CAN, JP, US, INT)
Written by: Jean E. Pendziwol
Illustrated by: Isabelle Arsenault
Published by: Groundwood Books
Published on: August 1, 2013
Book provided by publisher for review. All opinions are my own.
It's the hottest time of the year in Japan, 37C today, and we are feeling the heat and humidity. In Japanese culture one of the ways to beat the heat is to induce shivering, either with a scary story or images of cold things.
This story of a mother and child and the wondrous environment in which they live is perfect for instigating both cold shivers and smiles. Poet Pendziwol provides a comforting modern lullaby that is a joy to read.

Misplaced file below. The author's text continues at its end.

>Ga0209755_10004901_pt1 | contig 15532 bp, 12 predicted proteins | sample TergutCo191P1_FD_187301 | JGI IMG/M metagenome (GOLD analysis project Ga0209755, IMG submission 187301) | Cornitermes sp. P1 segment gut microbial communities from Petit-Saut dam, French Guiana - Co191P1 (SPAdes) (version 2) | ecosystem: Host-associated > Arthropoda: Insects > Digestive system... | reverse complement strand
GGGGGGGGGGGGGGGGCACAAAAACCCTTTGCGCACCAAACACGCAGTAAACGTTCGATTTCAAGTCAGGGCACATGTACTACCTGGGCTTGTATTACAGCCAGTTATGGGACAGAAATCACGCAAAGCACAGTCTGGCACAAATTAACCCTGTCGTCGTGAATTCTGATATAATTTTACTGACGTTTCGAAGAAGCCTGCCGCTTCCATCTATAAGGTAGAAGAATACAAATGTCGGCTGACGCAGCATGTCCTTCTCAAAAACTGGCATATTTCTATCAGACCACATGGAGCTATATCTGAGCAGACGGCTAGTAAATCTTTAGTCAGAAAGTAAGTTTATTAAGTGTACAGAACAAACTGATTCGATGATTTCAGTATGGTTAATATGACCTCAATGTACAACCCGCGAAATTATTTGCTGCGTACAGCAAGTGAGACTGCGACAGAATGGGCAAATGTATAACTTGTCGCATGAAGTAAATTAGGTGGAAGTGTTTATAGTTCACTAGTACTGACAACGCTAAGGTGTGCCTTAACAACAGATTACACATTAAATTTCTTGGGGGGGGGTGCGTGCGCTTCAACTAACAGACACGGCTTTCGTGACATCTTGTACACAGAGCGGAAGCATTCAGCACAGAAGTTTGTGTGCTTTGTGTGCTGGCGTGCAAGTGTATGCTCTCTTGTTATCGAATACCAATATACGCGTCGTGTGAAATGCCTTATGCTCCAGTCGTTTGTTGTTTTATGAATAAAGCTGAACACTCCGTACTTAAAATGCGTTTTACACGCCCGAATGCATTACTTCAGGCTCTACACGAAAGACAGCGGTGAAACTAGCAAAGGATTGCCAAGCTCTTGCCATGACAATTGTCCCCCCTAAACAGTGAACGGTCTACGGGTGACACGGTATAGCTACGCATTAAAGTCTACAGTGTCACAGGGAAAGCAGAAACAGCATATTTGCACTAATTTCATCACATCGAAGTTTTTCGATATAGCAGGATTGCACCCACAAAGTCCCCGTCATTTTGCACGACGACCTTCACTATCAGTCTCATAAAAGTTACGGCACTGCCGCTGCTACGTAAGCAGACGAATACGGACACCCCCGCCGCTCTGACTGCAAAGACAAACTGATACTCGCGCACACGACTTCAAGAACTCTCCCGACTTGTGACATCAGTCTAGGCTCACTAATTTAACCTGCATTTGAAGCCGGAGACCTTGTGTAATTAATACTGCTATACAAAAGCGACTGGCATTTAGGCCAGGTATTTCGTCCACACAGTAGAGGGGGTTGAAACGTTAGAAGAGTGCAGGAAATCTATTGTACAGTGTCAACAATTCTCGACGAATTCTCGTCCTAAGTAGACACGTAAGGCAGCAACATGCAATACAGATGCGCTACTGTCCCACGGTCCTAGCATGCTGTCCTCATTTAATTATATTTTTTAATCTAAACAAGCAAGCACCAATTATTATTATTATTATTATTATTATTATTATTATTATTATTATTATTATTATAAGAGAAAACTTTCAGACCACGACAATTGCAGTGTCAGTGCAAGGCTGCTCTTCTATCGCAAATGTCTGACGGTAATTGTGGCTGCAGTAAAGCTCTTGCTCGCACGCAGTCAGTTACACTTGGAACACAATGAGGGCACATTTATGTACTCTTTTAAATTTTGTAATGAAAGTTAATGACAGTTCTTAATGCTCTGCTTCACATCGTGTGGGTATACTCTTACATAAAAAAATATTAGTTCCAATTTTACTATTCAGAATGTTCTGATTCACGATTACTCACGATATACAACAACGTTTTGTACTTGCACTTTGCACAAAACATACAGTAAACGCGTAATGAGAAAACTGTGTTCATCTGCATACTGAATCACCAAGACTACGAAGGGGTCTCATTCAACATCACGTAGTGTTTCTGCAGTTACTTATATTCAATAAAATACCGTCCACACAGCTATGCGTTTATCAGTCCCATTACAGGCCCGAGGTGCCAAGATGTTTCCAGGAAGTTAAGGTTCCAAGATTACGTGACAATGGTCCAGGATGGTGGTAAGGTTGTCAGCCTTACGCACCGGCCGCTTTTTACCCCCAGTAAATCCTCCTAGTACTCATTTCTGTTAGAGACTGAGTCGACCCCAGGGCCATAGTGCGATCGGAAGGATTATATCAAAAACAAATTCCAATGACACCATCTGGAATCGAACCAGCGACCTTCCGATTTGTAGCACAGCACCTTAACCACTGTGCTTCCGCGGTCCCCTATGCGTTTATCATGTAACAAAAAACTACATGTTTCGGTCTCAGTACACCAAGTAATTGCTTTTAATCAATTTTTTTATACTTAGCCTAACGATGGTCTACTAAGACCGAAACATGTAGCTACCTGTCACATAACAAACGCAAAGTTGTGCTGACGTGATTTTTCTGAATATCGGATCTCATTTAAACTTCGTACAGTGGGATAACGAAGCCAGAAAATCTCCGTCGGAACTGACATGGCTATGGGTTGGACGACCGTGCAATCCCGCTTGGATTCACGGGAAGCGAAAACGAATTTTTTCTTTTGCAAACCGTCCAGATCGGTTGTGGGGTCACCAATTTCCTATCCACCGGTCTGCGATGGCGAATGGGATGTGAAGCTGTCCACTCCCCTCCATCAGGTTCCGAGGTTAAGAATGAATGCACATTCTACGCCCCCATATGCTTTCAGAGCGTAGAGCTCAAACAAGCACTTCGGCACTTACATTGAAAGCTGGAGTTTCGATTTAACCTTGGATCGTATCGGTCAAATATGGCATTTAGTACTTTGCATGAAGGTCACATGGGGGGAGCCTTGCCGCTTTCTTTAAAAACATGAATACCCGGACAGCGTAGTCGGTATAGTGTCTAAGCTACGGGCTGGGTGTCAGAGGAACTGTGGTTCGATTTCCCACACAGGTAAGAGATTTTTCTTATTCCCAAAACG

I think this might be the most Canadian book I have ever read to my kids. The footprints in the snow, the falling flakes, the open sky, the northern lights, and the animals around them were all part of my winter nights on the Canadian prairies. But the way Pendziwol thinks about these nights gives a new perspective.
She writes about a small mouse scurrying in the back yard:
Across the table,
mounded with snowy white
like vanilla ice cream,
tunneling beneath the drifts
to a midnight feast of seeds
that lay scattered
beneath the bird feeder.
The evocative verse pairs extremely well with Arsenault's start mixed media illustrations. The use of colour is limited, but the impact of each colour when used is big. Arsenault illustrated my favourite book from 2012, Virginia Wolf, and this book shows us why she has won so many awards for illustration (including the prestigious Governor General's Award!). Her northern night is breathtaking.